We prospectively evaluated the relationship of specific coronary arterial and left ventricular segments to subsequent clinical outcome in 80 persons who were survivors of sudden cardiac death and had failed conventional antiarrhythmic therapy. There were 68 men and 12 women with an average age of 51 years who were treated with investigational antiarrhythmic agents, randered asymptomatic, and followed for 16 ± 14 (SD) months. At the end of the study 48 patients (60%) were alive and asymptomatic while 32 (40%) had experienced either recurrent syncope (five) or sudden cardiac death (27). The independent relationship of clinical and angiographic variables was performed in a univariate fashion using a Kaplan-Meier survival analysis and then multivariate logistic analysis was used to simultaneously consider all clinical and arteriographic variables. The results reconfirmed the importance of ejection fraction and left ventricular filling pressure on outcome. However, coronary arterial and left ventricular segmental analyses provided additional predictive power. Specifically, the survival outcome was found to be inversely related to the degree of proximal left anterior coronary (LAD) arterial narrowing: at 1 year 90% of patients with minimal LAD narrowing were alive/asymptomatic in contrast with 70% who had partial and 40% who had complete proximal LAD obstruction (p < 0.005). Analysis of the posterobasal left ventricular segment wall motion demonstrated that 100% of patients with minimal dysfunction were alive/asymptomatic at 1 year, whereas only 52% of patients with severe dysfunction were alive (p < 0.001). A multivariate analysis using both LAD narrowing and posterobasal dysfunction correctly predicted 39 of 43 patients (91%) who were alive and 11 of 15 patients (73%) who were dead/syncopal, for a predictive accuracy of 86%. These results suggest that specific segmental cardiac lesions may accurately identify subsets of sudden cardiac death survivors who are at either exceptionally high or low risk for subsequent arrhythmic events. Application of this approach to patient management may permit improvements in the individual risk-benefit ratio of therapy.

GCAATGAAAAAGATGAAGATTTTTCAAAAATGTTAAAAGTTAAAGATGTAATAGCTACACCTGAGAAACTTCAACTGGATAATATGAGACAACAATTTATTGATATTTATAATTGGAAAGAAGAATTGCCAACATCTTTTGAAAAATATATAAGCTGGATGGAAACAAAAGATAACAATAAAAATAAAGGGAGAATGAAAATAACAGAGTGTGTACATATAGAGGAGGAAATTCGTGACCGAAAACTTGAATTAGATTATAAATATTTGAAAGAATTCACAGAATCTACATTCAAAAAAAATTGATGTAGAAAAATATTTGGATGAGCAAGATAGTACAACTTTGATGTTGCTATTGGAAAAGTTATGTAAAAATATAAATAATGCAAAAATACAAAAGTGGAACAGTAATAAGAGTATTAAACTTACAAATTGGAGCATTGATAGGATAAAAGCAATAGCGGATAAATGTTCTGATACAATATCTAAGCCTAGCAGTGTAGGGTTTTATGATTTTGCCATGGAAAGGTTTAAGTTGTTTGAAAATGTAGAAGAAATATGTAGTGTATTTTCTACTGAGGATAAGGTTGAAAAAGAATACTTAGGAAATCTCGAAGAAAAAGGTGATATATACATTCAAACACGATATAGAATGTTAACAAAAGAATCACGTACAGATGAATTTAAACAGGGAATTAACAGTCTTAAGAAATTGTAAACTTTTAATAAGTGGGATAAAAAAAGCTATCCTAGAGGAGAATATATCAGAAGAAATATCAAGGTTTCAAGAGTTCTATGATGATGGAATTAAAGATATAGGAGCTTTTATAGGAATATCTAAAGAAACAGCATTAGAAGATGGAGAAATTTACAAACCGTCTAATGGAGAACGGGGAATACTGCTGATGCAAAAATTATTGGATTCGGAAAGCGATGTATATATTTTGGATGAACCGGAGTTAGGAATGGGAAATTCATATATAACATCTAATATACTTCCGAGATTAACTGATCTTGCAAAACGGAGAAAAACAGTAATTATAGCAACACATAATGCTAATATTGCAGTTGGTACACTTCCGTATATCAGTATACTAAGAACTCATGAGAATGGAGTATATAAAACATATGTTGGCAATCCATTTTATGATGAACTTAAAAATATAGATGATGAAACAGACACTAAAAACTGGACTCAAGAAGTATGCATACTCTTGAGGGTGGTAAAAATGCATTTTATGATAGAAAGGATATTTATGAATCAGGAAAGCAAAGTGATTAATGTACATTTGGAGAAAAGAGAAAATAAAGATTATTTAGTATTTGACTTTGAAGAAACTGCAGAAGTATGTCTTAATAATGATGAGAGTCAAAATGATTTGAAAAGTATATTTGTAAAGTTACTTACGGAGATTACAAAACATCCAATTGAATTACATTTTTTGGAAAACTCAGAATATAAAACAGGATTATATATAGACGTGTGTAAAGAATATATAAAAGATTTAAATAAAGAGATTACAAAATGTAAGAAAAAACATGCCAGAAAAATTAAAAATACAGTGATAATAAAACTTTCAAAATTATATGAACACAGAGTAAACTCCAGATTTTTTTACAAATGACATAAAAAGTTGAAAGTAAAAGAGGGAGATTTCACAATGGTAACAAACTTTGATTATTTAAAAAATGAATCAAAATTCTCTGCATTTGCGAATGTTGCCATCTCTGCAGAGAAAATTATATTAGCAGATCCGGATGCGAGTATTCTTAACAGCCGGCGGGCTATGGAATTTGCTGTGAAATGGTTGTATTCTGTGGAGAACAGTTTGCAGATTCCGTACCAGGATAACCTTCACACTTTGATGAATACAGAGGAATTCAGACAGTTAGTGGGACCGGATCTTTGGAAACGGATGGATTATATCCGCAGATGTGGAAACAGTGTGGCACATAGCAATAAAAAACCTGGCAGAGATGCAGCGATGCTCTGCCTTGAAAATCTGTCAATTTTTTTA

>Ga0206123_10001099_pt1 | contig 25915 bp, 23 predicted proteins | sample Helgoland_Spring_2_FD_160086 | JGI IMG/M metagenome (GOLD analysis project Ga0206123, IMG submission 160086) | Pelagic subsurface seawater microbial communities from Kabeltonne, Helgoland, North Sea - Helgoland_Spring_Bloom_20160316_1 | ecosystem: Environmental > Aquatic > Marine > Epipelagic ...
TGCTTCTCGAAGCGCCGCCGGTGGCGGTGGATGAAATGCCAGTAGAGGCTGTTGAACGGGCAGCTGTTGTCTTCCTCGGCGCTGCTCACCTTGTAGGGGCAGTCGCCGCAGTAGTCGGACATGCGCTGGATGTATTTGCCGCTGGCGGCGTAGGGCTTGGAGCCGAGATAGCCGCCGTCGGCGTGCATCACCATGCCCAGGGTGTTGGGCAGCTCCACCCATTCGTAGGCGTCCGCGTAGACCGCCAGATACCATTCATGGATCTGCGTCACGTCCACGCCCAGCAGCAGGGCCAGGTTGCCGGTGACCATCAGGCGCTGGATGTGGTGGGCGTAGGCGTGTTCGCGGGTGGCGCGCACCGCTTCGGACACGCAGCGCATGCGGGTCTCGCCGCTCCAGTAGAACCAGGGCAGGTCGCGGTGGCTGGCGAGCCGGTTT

ASJC Scopus subject areas
- Cardiology and Cardiovascular Medicine